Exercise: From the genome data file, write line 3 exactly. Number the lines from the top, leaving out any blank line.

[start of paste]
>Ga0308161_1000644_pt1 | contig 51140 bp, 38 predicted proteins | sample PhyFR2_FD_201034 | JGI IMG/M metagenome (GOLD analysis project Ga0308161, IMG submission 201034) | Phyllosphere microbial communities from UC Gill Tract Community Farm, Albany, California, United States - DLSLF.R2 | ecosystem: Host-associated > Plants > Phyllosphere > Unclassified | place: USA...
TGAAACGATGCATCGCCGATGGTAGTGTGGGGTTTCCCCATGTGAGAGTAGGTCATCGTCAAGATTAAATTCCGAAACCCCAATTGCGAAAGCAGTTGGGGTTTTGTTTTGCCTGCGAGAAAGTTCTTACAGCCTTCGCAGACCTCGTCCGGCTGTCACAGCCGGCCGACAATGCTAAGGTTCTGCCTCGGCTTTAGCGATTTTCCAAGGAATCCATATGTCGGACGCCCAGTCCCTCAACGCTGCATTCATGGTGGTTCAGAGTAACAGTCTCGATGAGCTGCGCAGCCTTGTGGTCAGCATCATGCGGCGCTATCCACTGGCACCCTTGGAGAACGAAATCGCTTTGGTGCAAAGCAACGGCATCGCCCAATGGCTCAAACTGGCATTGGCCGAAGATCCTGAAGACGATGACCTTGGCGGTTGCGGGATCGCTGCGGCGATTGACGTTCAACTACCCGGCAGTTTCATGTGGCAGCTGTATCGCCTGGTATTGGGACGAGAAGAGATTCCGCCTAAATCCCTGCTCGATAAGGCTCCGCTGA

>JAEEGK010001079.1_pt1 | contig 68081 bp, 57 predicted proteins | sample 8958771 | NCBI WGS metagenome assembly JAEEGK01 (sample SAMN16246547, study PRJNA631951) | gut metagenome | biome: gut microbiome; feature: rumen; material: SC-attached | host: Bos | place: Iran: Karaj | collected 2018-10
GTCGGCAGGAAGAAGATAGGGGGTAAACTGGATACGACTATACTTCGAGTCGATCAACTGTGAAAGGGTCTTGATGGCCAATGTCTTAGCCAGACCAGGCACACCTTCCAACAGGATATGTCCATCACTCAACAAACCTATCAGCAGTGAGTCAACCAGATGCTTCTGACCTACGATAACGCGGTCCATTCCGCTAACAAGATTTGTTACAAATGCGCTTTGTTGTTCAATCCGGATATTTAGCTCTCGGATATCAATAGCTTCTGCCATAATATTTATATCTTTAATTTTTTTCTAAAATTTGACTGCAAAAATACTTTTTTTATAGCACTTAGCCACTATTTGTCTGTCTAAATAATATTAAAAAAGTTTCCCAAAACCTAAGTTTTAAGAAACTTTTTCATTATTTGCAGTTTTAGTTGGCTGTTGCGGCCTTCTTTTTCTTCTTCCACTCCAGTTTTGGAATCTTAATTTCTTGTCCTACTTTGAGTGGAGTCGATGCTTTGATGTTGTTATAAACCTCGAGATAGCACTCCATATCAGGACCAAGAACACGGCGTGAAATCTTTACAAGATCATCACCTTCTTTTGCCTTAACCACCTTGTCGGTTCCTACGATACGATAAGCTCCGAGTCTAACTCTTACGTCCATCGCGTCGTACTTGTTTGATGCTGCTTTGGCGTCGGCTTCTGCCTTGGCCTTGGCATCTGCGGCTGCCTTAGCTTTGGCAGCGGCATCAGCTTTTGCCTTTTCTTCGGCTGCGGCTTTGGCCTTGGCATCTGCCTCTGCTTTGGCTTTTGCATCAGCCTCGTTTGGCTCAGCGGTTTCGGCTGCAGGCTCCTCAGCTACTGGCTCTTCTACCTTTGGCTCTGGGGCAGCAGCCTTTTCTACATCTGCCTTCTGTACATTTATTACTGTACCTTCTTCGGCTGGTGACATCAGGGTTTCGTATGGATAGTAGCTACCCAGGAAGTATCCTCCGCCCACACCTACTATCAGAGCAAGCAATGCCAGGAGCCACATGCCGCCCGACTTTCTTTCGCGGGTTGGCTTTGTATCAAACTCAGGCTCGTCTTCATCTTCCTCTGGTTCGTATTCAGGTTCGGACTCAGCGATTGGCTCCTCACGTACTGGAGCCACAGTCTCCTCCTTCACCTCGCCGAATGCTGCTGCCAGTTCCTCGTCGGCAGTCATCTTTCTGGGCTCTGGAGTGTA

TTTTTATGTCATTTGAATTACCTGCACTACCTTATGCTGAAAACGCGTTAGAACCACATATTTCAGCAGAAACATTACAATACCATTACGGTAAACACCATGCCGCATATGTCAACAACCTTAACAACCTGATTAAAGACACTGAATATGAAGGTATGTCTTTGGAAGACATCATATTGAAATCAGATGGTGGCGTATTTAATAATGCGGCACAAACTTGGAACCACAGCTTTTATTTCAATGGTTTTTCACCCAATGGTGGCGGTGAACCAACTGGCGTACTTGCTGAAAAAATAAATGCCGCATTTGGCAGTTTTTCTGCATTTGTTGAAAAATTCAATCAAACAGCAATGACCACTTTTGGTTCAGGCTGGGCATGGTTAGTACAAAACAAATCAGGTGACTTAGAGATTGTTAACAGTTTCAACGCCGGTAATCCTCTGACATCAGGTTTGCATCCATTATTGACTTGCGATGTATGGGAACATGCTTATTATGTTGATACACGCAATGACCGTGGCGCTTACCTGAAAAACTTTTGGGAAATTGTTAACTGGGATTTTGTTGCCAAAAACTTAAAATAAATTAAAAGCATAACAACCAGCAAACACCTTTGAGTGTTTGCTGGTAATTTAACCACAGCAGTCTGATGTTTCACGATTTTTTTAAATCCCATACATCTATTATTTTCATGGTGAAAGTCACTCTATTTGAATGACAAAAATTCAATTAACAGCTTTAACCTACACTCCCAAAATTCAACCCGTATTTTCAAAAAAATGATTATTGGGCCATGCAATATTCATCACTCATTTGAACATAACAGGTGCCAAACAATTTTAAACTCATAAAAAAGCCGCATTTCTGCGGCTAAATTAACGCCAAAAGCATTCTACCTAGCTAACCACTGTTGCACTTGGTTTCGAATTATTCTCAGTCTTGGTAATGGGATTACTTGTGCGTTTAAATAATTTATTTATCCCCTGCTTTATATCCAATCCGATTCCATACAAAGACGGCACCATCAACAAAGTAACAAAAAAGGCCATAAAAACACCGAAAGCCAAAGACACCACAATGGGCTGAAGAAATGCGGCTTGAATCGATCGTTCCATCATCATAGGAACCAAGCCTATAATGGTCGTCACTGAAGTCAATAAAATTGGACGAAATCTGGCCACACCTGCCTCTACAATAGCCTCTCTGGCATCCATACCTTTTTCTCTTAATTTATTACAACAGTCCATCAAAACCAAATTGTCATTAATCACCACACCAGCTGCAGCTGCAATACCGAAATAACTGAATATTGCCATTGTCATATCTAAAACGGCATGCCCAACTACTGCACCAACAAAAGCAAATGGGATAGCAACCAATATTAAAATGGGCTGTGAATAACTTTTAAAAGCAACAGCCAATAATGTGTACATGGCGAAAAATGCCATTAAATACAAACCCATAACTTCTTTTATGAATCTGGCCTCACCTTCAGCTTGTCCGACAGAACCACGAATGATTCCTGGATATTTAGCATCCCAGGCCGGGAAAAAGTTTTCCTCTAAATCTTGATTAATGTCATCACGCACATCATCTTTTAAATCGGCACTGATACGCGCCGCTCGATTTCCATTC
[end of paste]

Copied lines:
>JAEEGK010001079.1_pt1 | contig 68081 bp, 57 predicted proteins | sample 8958771 | NCBI WGS metagenome assembly JAEEGK01 (sample SAMN16246547, study PRJNA631951) | gut metagenome | biome: gut microbiome; feature: rumen; material: SC-attached | host: Bos | place: Iran: Karaj | collected 2018-10